The specificity of aesthetic experience among all other forms of experience (strictly speaking one would have to speak of “aesthetic experience” here, but this is a terminological problem that a blog only needs to address in brackets and brevity) arises from the fact that it is the brings together both fundamental modes of our relationship to the world in simultaneity without transforming them into a stable relationship: world appropriation through concepts (“experience”) and world appropriation through the senses (“perception”). The experience of a painting or a poem will never be fully fulfilled in the understanding, in the experience of its subject; With understanding, there is always and inevitably a perception of colors and of (heard or imagined) sound effects, and it may be the oscillation between these two levels, which cannot be switched off, which defines the open and concentrated intensity of aesthetic experience. However, an exhibition visitor who is primarily interested in strategies and concepts of curating must escape the dimension of perception - and with it its effect of concentrated intensity.

 

Curating and talking about it relates almost exclusively - and necessarily - to canonized topics and objects of historical or aesthetic experience. Only with regard to them have there always been terms and pre-orientations that we can “bring with us”. The accumulated effect of various acts and texts of curating could therefore, in the long term, with regard to specific topics and classical objects of aesthetic experience, lead to a drying up of their sensual potential precisely through its transubstantiation into meaning (as an absolute musical layman, admittedly, I have not infrequently the impression that precisely this effect took place during the later twentieth century with regard to atonal music or jazz).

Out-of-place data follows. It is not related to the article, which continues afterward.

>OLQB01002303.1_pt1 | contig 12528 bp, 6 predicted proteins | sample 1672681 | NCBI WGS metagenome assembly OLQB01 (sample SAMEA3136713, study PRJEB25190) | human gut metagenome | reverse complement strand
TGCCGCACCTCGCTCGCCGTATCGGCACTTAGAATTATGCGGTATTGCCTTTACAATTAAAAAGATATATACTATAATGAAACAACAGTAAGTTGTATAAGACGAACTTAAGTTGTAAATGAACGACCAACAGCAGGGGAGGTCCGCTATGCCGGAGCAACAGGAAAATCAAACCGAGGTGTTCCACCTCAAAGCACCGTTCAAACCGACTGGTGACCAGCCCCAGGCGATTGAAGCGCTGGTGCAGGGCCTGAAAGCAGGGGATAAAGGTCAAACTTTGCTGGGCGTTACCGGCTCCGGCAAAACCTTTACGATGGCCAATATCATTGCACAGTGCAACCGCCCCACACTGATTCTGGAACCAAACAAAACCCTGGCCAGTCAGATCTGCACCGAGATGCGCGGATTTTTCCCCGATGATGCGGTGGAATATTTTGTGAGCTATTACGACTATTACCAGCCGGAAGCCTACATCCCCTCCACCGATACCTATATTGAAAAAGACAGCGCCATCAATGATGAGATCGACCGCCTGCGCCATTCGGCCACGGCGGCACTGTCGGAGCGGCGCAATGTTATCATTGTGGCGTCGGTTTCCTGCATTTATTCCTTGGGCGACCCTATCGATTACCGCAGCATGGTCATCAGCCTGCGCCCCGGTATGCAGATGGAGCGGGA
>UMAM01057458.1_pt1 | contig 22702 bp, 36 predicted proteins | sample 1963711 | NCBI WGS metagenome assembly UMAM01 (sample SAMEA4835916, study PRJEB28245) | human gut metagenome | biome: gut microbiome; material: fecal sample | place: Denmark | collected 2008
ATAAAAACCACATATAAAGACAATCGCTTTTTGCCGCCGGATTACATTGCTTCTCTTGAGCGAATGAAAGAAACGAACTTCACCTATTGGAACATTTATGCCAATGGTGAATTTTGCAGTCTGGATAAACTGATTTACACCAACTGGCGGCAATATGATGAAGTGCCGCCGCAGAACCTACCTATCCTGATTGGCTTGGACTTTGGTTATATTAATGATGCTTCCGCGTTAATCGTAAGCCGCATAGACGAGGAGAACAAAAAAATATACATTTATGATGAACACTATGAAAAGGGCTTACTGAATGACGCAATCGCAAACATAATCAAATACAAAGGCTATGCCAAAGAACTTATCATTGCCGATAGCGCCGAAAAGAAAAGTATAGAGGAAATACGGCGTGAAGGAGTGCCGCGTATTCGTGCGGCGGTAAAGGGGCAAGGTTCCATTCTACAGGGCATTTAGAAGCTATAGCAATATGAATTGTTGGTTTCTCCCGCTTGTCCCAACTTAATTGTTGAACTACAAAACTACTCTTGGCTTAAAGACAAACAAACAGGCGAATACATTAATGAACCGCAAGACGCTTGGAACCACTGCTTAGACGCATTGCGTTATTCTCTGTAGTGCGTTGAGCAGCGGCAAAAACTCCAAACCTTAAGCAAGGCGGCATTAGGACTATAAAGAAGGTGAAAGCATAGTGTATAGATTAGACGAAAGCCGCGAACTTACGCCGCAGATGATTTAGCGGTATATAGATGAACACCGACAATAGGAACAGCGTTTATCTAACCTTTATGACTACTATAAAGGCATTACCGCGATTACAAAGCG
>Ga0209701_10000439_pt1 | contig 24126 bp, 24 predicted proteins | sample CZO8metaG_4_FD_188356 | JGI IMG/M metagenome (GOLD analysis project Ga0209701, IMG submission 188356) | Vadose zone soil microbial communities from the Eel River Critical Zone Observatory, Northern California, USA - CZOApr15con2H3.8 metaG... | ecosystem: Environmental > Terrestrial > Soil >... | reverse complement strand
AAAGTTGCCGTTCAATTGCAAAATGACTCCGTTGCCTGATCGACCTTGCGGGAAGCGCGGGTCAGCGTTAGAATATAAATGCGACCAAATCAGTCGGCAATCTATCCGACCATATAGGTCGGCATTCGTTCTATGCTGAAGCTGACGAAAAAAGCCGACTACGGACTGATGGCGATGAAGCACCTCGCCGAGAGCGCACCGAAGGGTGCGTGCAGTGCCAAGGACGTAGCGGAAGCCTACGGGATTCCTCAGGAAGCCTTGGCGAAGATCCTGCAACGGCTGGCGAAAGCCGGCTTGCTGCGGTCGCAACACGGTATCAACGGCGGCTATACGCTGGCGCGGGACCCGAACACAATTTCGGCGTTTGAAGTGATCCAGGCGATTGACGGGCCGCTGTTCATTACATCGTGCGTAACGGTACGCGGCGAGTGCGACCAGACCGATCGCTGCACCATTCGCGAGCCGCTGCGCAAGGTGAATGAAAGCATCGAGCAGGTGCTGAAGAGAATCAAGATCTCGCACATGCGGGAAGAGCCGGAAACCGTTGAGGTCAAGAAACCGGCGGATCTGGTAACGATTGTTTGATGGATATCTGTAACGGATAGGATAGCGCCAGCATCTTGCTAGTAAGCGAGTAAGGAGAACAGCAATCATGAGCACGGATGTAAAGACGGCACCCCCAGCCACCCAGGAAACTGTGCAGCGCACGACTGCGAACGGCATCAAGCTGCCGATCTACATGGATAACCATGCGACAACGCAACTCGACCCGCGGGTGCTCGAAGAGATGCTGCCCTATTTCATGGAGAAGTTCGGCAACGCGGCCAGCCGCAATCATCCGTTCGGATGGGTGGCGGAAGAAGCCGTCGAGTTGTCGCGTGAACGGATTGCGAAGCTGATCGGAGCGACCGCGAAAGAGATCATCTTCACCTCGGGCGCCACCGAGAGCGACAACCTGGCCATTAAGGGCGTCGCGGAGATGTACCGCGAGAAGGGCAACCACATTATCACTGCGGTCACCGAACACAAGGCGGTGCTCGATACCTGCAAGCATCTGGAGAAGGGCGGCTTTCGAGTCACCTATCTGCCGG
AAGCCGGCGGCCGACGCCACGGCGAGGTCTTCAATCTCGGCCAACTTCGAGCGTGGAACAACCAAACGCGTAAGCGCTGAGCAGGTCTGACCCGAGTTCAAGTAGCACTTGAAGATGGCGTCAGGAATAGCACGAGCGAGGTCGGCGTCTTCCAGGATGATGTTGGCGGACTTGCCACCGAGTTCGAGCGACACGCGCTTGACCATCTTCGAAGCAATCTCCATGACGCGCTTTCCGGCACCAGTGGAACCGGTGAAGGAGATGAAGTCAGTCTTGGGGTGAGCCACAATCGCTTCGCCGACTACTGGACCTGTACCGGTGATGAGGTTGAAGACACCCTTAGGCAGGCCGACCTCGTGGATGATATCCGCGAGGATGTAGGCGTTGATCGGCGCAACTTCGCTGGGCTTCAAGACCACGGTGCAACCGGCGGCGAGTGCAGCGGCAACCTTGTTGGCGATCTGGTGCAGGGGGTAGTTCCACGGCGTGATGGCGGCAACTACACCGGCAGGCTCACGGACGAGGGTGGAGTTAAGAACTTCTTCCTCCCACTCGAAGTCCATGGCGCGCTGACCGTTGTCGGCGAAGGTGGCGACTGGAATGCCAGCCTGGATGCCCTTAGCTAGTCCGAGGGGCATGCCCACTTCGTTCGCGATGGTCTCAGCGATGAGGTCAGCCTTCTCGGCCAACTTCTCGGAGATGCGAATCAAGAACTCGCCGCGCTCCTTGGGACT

For almost half a century, however, the hierarchical relationship and the hermetic impermeability between canonized “high” culture and the multiple forms of “popular” culture has become increasingly fragile. Rock music was an early medium of this institutional break-in, and now it is hardly a provocation to speak of fashion and sport, for example, or of wine and food as objects of aesthetic experience. But new and annoying baroque equivalents of the curator function emerge very quickly. The comments of sommeliers or waiters with humanistic training can become so complex and detailed that, under their influence, wine tastes like water and caviar tastes like black fish pudding. Verbalization and communication are not always good for aesthetic experience - and if this is ever the case, then at most to a certain extent. The aesthetic experience is no less at stake today than the last archipelago of our lives, to which the digital communication world has not yet completely submitted. Enjoy the wine, spoon the little caviar you can afford, let yourself be intoxicated by the goals of your favorite team - and be silent as best you can. Otherwise their world will be as sterile as the jazz festival on Sunday morning in the features section of the Monday newspaper. Just wordless curating doesn't get on your nerves.

 

 

 

 

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What sucks about "curating"

By Hans Ulrich Gumbrecht